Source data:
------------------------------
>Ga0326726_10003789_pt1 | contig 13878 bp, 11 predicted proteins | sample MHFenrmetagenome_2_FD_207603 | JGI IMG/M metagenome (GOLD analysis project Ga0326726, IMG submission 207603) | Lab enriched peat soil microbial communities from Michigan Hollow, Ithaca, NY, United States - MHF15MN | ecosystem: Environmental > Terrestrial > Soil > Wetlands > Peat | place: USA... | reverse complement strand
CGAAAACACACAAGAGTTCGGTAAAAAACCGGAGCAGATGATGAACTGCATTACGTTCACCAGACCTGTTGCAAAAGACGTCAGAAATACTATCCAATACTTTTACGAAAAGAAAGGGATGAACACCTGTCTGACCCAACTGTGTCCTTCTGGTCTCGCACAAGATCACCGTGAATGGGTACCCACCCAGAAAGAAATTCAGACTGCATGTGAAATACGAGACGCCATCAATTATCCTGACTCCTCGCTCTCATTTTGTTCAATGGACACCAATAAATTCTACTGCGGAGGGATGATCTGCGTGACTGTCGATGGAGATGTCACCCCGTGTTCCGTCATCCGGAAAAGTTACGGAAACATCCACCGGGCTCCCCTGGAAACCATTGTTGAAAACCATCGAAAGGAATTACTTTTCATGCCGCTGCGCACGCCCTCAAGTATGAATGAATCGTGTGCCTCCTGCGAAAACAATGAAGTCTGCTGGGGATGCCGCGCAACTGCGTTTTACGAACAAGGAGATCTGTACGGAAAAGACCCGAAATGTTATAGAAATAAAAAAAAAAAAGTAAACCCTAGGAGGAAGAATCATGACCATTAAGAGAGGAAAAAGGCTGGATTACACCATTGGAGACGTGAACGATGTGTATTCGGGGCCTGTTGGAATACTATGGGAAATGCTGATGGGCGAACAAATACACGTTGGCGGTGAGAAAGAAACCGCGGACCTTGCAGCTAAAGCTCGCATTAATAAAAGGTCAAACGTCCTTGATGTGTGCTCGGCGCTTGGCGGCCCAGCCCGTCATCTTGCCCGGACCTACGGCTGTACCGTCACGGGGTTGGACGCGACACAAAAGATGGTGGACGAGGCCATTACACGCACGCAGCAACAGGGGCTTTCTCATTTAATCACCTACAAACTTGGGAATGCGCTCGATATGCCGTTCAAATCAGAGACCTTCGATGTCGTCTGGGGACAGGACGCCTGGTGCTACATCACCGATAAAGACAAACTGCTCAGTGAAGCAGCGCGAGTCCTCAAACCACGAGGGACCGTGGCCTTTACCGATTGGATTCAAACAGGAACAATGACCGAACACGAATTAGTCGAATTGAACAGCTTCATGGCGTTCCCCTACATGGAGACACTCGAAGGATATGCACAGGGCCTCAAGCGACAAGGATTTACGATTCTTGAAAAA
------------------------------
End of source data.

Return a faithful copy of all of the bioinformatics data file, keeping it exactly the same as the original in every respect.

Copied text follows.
>Ga0326726_10003789_pt1 | contig 13878 bp, 11 predicted proteins | sample MHFenrmetagenome_2_FD_207603 | JGI IMG/M metagenome (GOLD analysis project Ga0326726, IMG submission 207603) | Lab enriched peat soil microbial communities from Michigan Hollow, Ithaca, NY, United States - MHF15MN | ecosystem: Environmental > Terrestrial > Soil > Wetlands > Peat | place: USA... | reverse complement strand
CGAAAACACACAAGAGTTCGGTAAAAAACCGGAGCAGATGATGAACTGCATTACGTTCACCAGACCTGTTGCAAAAGACGTCAGAAATACTATCCAATACTTTTACGAAAAGAAAGGGATGAACACCTGTCTGACCCAACTGTGTCCTTCTGGTCTCGCACAAGATCACCGTGAATGGGTACCCACCCAGAAAGAAATTCAGACTGCATGTGAAATACGAGACGCCATCAATTATCCTGACTCCTCGCTCTCATTTTGTTCAATGGACACCAATAAATTCTACTGCGGAGGGATGATCTGCGTGACTGTCGATGGAGATGTCACCCCGTGTTCCGTCATCCGGAAAAGTTACGGAAACATCCACCGGGCTCCCCTGGAAACCATTGTTGAAAACCATCGAAAGGAATTACTTTTCATGCCGCTGCGCACGCCCTCAAGTATGAATGAATCGTGTGCCTCCTGCGAAAACAATGAAGTCTGCTGGGGATGCCGCGCAACTGCGTTTTACGAACAAGGAGATCTGTACGGAAAAGACCCGAAATGTTATAGAAATAAAAAAAAAAAAGTAAACCCTAGGAGGAAGAATCATGACCATTAAGAGAGGAAAAAGGCTGGATTACACCATTGGAGACGTGAACGATGTGTATTCGGGGCCTGTTGGAATACTATGGGAAATGCTGATGGGCGAACAAATACACGTTGGCGGTGAGAAAGAAACCGCGGACCTTGCAGCTAAAGCTCGCATTAATAAAAGGTCAAACGTCCTTGATGTGTGCTCGGCGCTTGGCGGCCCAGCCCGTCATCTTGCCCGGACCTACGGCTGTACCGTCACGGGGTTGGACGCGACACAAAAGATGGTGGACGAGGCCATTACACGCACGCAGCAACAGGGGCTTTCTCATTTAATCACCTACAAACTTGGGAATGCGCTCGATATGCCGTTCAAATCAGAGACCTTCGATGTCGTCTGGGGACAGGACGCCTGGTGCTACATCACCGATAAAGACAAACTGCTCAGTGAAGCAGCGCGAGTCCTCAAACCACGAGGGACCGTGGCCTTTACCGATTGGATTCAAACAGGAACAATGACCGAACACGAATTAGTCGAATTGAACAGCTTCATGGCGTTCCCCTACATGGAGACACTCGAAGGATATGCACAGGGCCTCAAGCGACAAGGATTTACGATTCTTGAAAAA